Reconciliation in Kenya Part 2
Last week I showed how the British colonized Kenya, depriving the indigenous people of their land and dividing and ruling by favouring different ethnic groups. The effects are still being felt in the 21st century.
The toll of the 2007 post-election violence in Kenya included approximately 1,500 deaths, 3,000 rapes, and 300,000 people displaced.
This article appeared in The Nation on Sunday October 21 2012
Ethnic divisions, divide and rule
The Kikuyu make up 22% of the 2008 Kenyan population, the Kalenjin 12%. There are many other smaller tribes. British colonists forced the pastoral Kalenjin off their land to develop the Rift Valley agriculturally and brought in Kikuyu farmers to work as sharecroppers. Continued competition drove the two tribes apart.
White Europeans dominated politics and were at the top of the social scale. Asians occupied the middle levels of society, mainly involved in small-scale agriculture and industry, retail, trade, skilled and semi-skilled labor and the middle level of the civil service. Africans, the majority of the population, were mostly poor farmers and had very little say in how Kenya was run.
By 1948, 1.25 million Kikuyu were restricted to 2,000 square miles, while 30,000 white settlers occupied 12,000 square miles of the best agricultural land. Settler farming was subsidized and Africans were soon banned from growing tea, coffee, and sisal. Some Kikuyu were “allowed” to occupy land, which had been their homes, as tenant farmers in exchange for their labor. Kikuyu income fell by about 40% during the period 1936 to 1946 and fell even more sharply after that. After World War II, demobilized British officers flocked to Kenya, hoping to benefit from a comfortable lifestyle. There was a civil war among the Kikuyu because some Kikuyu managed to retain their land and forged strong ties with the British. Divide and rule.
After independence in 1963, ethnic tension persisted. Jomo Kenyatta, a Kikuyu, became president and Daniel Arap Moi, a Kalenjin, became vice president. After Kenyatta’s death, Moi took power and tightened his hold on Kenya through censorship and repression. In 1992, the first multi-party election took place. Moi won but there were credible accusations of fraud.
In December 2007, incumbent president Mwai Kibaki, a Kikuyu, won an election called “deeply flawed” by observers. The Kalenjin, who supported the opposition leader Raila Odinga, hacked to death Kikuyus who supported Kibaki. Kikuyus violently took revenge forcing other ethnic groups out of Kikuyu dominated areas.
Truth and reconciliation?
A political compromise was reached that saw the two conflicting parties sign a National Accord, following the mediation efforts by the African Union Panel of Eminent African Personalities chaired by Kofi Annan. The Truth, Justice, and Reconciliation Commission of Kenya (TJRC) has the ability to investigate gross violations of human rights, economic crimes, illegal acquisition of public land, marginalization of communities, ethnic violence, between 1963 and 2008. The TJRC does not, however, have the power to prosecute. They can recommend prosecutions, reparations for victims, institutional changes, and offer amnesty in exchange for truth for perpetrators who did not commit gross human rights violations.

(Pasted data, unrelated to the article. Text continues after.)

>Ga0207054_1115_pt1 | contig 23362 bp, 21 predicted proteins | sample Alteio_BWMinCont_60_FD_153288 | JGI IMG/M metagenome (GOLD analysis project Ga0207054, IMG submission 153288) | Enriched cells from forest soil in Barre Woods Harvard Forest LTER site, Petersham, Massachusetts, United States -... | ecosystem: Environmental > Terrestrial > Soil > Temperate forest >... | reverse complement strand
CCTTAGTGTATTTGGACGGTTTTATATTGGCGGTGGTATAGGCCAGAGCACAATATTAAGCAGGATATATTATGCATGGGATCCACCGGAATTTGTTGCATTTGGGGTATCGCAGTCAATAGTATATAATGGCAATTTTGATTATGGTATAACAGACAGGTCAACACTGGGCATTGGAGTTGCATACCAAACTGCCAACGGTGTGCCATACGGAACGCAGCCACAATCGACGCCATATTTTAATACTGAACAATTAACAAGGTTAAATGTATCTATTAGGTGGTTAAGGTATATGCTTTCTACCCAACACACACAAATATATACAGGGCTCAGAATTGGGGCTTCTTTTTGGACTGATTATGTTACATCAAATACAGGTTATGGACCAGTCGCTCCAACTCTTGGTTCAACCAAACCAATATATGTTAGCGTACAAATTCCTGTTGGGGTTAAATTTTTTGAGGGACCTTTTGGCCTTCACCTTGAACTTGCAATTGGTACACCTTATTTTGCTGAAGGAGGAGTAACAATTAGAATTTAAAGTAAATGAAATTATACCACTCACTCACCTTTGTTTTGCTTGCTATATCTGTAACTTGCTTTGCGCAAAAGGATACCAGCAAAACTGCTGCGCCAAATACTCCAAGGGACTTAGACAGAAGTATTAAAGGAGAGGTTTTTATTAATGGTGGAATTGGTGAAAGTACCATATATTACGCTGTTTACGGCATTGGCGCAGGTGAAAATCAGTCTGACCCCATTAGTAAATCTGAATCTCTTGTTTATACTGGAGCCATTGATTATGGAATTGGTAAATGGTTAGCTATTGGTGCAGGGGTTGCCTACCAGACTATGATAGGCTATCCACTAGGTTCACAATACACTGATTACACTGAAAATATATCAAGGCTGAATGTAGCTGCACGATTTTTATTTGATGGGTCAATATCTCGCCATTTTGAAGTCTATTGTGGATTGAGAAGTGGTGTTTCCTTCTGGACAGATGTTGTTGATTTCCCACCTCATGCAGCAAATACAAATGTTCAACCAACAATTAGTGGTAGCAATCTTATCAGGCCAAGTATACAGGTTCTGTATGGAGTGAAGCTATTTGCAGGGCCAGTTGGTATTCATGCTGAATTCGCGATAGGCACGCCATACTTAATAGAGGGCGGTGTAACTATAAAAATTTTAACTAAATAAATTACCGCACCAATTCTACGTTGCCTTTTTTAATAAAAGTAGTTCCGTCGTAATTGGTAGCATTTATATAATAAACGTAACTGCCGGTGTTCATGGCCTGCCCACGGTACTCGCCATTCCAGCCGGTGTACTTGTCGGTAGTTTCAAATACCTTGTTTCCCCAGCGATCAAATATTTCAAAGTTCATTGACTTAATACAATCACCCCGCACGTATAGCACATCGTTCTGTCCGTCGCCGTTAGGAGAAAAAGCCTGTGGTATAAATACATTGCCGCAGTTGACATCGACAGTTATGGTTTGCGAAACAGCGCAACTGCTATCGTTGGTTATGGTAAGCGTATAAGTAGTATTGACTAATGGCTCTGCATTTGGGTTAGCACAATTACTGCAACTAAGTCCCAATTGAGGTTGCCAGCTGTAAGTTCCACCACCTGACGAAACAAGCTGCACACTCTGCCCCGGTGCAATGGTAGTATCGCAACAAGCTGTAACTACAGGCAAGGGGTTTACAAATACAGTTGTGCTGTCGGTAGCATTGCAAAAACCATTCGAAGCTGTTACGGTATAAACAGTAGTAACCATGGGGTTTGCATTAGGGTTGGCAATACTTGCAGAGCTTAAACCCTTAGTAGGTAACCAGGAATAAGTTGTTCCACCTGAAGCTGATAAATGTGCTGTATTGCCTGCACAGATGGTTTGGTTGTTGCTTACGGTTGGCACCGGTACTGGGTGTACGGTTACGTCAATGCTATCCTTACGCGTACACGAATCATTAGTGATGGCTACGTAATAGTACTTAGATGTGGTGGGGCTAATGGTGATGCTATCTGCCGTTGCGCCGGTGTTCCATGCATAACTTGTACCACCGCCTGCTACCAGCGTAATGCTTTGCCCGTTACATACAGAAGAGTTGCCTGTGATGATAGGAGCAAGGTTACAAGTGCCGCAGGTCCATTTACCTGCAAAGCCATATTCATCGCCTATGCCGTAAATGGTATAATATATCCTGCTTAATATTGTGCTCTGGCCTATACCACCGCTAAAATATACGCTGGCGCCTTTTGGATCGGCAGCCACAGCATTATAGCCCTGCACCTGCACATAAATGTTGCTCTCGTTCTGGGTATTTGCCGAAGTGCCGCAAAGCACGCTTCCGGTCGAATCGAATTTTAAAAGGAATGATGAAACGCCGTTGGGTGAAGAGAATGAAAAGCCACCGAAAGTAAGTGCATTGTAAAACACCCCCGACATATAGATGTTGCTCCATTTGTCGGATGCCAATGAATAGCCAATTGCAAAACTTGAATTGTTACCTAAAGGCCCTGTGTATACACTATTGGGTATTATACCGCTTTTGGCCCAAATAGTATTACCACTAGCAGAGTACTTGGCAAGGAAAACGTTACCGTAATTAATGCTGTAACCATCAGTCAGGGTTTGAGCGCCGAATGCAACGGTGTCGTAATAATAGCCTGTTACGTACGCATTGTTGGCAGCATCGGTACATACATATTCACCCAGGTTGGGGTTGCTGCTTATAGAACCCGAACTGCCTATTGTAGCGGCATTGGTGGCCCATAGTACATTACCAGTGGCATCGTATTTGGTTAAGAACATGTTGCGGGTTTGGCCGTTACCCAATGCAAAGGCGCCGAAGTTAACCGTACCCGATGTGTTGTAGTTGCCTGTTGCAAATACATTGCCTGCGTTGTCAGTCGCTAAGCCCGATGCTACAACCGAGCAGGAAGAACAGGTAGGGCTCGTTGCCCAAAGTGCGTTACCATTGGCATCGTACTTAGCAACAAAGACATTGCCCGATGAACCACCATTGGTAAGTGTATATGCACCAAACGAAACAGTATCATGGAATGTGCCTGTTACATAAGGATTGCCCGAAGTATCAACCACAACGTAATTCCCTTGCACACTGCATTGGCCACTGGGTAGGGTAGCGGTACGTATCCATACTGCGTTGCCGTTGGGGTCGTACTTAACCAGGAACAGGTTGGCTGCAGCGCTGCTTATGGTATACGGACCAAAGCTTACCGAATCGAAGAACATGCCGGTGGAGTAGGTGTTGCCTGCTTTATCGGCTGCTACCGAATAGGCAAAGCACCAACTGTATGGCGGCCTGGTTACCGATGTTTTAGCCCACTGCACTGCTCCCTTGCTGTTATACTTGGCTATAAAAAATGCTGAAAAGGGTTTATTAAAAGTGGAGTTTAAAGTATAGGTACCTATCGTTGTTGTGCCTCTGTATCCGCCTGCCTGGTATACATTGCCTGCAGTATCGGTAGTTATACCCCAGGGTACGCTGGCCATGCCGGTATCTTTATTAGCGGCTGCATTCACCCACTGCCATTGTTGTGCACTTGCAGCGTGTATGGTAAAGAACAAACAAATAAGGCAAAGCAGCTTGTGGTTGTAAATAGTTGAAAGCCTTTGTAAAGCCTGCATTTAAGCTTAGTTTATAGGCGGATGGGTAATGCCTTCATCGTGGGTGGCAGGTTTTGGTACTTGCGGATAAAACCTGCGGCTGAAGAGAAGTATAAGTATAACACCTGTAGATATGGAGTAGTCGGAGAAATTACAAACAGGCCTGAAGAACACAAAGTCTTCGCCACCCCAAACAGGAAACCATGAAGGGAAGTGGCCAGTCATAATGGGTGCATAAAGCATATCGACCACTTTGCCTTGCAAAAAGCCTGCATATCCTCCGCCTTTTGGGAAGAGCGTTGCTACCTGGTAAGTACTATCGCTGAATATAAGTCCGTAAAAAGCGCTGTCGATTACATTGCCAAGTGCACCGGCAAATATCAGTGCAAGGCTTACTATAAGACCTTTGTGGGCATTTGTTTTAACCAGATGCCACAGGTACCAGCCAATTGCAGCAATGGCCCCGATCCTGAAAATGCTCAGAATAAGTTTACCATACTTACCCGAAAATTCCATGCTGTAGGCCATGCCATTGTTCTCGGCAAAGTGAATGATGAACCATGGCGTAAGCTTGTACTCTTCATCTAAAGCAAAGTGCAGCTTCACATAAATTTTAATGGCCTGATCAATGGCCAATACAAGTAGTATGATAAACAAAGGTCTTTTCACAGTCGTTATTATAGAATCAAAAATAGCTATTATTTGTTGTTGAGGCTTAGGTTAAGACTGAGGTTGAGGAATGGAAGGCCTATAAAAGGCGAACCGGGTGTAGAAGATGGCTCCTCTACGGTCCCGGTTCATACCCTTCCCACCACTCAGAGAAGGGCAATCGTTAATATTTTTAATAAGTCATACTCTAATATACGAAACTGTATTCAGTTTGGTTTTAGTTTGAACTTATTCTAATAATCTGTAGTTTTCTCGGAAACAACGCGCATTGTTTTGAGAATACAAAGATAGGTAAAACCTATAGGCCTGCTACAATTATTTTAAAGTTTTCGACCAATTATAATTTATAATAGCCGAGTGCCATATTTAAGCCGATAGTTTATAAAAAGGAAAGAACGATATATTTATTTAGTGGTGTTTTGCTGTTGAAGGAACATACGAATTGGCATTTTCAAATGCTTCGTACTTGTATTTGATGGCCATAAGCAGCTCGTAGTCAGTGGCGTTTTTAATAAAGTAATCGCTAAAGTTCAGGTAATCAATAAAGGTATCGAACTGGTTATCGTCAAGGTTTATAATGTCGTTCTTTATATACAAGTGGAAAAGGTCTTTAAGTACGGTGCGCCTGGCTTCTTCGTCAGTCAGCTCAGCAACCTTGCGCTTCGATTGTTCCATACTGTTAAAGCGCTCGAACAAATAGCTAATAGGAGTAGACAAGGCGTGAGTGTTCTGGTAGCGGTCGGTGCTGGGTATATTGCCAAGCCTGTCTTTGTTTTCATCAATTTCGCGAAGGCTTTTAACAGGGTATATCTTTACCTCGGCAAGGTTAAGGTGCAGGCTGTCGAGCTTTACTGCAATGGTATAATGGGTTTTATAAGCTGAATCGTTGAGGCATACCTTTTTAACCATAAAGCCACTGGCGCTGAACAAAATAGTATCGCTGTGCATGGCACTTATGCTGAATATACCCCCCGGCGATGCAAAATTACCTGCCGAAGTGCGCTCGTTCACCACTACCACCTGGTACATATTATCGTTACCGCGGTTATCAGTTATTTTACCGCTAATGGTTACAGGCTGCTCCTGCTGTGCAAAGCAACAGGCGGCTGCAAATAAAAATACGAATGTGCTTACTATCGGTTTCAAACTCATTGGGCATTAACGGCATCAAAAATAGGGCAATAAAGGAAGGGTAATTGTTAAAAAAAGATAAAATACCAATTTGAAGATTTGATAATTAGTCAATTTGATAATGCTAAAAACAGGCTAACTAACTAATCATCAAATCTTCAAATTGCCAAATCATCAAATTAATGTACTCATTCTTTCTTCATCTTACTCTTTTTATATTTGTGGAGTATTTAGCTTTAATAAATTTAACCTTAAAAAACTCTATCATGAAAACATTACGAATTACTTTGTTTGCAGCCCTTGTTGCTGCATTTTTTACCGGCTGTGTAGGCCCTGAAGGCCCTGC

Lack of retributive justice has been a source of concern for many Kenyans. There has been a long-standing culture of impunity. The US criticized the use of local courts to try suspects accused of perpetrating violence because of a backlog of hundreds of thousands of cases and a reputation for corruption. Some doubted the TJRC’s impartiality as some members were connected with the previous government and some faced corruption charges themselves.
The Commission has focused on justice in terms of recognition and distribution. Major conflicts in the past have arisen because of imbalances in power, land, and resources between ethnic groups and the Commission has addressed these issues. It has recognized the importance of educating the country about the history of violence.
What of Kenya today and tomorrow?
The Status of Governance in Kenya Survey released recently shows that 31% of Kenyans have not forgiven their perceived enemies but can tolerate them. Another 23.2 % said they can only forgive under certain conditions including justice being served. 6.3 % of Kenyans insist that they can never forgive.
In the Tana Delta region, more than 100 people were killed in August 2012 in fighting between the Pokomo and the Orma in a dispute over land and water. The killing in August of a Muslim cleric was followed by days of deadly riots in the city of Mombasa. Minister Ferdinand Waititu has appeared in court charged with inciting violence following a speech urging his Kikuyu constituents to chase away members of the Masai community. Increasing hate speech and outbreaks of violence all over Kenya indicate that the March 2013 election could be bloody.
Kenya has not healed. The Status of Governance Survey found that Kenya is still ethnically divided with 60% of respondents attributing this to historic injustices committed during the pre-colonial period and the subsequent abuse of power by successive political regimes.